HC Deb 11 May 1995 vol 259 cc872-5
5. Mr. Corbett

To ask the Chancellor of the Exchequer what new proposals he is considering on banking and financial supervision. [22229]

Mr. Kenneth Clarke

Banking and financial supervision is a large subject. Therefore, with respect, this is a rather wide question. At any one time a variety of issues will be under consideration. For example, my hon. Friend the Minister of State announced at the beginning of the year the outcome of our review of the Building Societies Act 1986 and, more recently, the Treasury released a consultation paper on open-ended investment companies with proposals for legislation to allow their formation in the United Kingdom.

Mr. Corbett

I thank the Chancellor for that answer. Does he accept that, following the rip-off of people on modest incomes who were persuaded to buy private pensions and mortgage-linked endowment policies, there is a need for more effective regulation of banking and financial services; or will those people simply become more casualties of the Government's indifference?

Mr. Clarke

The response to the problems that have arisen with personal pensions shows how successful we are in having the right regulatory regime in place, and how responsive the authorities have been in making sure that individuals who might have suffered loss as a result of mis-selling are considered. We are going through a huge process of identifying any persons who may have experienced mis-selling of personal pensions and of making sure that those responsible put such people in the position in which they should be. Similarly, we already cover endowment-based mortgages under the Financial Services Act 1986.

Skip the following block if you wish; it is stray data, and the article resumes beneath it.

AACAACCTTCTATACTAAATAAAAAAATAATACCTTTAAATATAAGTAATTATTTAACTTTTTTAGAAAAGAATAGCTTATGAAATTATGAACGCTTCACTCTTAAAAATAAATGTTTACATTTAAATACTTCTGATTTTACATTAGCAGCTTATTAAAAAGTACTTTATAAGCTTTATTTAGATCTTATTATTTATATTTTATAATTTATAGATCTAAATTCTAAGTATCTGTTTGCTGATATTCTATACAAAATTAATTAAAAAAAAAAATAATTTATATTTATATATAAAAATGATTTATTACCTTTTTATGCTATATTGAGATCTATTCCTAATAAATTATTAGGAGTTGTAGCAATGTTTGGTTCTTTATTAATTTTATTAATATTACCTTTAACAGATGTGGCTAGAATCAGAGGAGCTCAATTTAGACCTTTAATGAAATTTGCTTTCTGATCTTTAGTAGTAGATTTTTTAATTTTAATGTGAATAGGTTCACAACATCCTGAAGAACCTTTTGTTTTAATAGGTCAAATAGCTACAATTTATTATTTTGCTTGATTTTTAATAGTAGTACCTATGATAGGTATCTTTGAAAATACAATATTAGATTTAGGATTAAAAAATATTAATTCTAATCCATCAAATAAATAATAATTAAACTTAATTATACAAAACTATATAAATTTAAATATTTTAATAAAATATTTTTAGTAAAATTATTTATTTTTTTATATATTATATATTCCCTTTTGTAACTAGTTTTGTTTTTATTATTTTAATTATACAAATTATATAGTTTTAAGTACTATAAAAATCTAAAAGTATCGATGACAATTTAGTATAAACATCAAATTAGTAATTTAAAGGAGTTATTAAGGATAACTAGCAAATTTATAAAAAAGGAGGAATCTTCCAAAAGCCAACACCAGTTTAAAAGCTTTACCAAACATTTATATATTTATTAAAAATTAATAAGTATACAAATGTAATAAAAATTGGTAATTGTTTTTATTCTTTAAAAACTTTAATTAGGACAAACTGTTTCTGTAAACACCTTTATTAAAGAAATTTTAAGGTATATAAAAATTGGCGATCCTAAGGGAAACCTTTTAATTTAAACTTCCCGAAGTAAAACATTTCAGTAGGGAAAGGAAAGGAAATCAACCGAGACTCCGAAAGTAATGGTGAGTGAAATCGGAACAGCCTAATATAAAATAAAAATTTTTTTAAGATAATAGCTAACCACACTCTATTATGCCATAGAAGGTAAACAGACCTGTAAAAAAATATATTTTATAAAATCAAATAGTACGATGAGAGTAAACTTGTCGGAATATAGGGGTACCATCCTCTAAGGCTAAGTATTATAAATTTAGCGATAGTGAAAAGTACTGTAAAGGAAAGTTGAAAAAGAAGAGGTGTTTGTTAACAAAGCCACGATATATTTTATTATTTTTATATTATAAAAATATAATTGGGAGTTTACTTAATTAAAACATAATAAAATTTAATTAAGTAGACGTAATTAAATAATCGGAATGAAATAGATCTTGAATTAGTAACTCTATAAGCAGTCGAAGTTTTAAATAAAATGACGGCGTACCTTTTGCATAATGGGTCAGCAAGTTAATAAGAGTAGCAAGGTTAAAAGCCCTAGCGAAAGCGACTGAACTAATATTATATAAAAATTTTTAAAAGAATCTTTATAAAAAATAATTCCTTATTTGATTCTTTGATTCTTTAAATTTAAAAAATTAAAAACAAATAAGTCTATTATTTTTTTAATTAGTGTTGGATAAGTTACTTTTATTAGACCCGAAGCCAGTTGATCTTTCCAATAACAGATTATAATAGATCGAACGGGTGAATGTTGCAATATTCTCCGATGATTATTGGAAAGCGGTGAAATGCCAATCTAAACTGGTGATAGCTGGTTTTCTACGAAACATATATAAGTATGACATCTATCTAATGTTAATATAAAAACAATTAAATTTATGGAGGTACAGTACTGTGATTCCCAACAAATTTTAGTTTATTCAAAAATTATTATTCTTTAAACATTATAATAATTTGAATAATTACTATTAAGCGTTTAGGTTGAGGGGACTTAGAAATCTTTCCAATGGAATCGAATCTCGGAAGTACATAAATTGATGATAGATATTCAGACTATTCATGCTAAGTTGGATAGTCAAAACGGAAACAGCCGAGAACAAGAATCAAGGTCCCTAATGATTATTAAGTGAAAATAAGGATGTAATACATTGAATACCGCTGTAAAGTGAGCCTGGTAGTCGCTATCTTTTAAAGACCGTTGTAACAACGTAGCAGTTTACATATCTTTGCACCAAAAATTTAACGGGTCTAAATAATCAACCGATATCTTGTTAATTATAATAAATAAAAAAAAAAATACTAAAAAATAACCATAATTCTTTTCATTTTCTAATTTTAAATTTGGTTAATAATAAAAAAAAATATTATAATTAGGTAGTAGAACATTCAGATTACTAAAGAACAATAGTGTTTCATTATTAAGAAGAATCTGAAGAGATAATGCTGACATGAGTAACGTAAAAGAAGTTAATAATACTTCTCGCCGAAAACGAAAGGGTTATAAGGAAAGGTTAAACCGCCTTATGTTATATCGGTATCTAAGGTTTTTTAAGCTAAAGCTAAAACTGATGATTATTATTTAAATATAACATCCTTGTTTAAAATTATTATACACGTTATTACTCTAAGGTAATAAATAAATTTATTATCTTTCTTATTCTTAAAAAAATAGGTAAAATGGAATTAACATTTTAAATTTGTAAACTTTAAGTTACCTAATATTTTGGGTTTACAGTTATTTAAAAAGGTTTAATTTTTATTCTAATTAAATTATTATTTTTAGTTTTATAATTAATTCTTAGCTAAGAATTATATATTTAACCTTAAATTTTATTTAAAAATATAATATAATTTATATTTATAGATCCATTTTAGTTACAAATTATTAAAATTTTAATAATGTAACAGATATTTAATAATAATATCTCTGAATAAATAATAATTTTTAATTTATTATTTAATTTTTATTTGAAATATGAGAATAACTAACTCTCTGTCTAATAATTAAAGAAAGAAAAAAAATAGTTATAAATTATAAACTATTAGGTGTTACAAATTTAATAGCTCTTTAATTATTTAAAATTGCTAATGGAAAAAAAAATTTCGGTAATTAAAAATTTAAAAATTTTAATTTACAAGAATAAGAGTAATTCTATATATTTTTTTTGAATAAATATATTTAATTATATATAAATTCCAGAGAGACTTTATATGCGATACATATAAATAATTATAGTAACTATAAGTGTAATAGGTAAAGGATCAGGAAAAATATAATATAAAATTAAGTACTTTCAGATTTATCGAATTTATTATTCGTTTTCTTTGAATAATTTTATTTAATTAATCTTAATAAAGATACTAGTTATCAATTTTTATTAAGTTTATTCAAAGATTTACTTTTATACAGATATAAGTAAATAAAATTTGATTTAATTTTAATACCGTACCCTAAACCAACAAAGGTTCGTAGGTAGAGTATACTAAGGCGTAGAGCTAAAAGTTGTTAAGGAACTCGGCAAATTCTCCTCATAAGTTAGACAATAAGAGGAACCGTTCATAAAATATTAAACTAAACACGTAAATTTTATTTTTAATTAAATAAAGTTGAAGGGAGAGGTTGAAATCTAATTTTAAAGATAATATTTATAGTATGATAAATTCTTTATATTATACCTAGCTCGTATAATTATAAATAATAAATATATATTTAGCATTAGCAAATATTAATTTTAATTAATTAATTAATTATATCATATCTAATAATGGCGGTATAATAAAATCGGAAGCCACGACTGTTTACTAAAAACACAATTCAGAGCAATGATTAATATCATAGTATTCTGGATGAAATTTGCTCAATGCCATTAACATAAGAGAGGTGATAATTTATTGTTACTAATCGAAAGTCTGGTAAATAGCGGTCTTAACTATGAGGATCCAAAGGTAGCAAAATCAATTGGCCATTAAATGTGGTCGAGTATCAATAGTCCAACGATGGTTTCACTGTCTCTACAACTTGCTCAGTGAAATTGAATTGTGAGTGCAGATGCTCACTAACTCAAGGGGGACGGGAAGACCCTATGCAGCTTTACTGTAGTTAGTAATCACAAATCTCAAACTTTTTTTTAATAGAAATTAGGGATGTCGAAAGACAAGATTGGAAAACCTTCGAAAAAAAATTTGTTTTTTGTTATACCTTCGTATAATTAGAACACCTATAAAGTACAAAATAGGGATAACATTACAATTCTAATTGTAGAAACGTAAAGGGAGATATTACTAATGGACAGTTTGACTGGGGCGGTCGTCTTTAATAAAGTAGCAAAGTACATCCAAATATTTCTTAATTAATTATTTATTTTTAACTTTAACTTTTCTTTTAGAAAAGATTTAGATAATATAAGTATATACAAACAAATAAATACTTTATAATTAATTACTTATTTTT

Strong arrangements are in place to provide consumer protection. It is not the right response to demand yet another quango and more Acts of Parliament—particularly when the present arrangements in this country work so much better than anything almost anywhere in the world.

Mr. Budgen

As banking is affected by monetary policy, I congratulate my right hon. and learned Friend on not having increased interest rates, for two reasons. At long last, he understands the advantages of floating exchange rates, and he demonstrates that, under our constitution, the Chancellor of the Exchequer must be responsible for monetary policy and that it cannot be delegated to an independent Bank of England or, worst of all, to an independent central European bank.

Mr. Clarke

My hon. Friend and I have always agreed on rather more of economic policy than he ever cares to concede. I do know that one has either a floating exchange rate or a fixed exchange rate, and that one should not have a target exchange rate when it is floating. The exchange rate is something that one takes into account when setting monetary policy. My hon. Friend gave an impeccable statement of the constitutional position when he said that the Chancellor is responsible for monetary policy in this country but acts on the advice of the Governor of the Bank of England. I have made matters more open than ever before, by allowing the Bank of England to publish an unedited inflation report and by publishing the minutes of meetings after six weeks, to give it more credibility with people, such as my hon. Friend and myself, who want to see such decisions taken on economic grounds.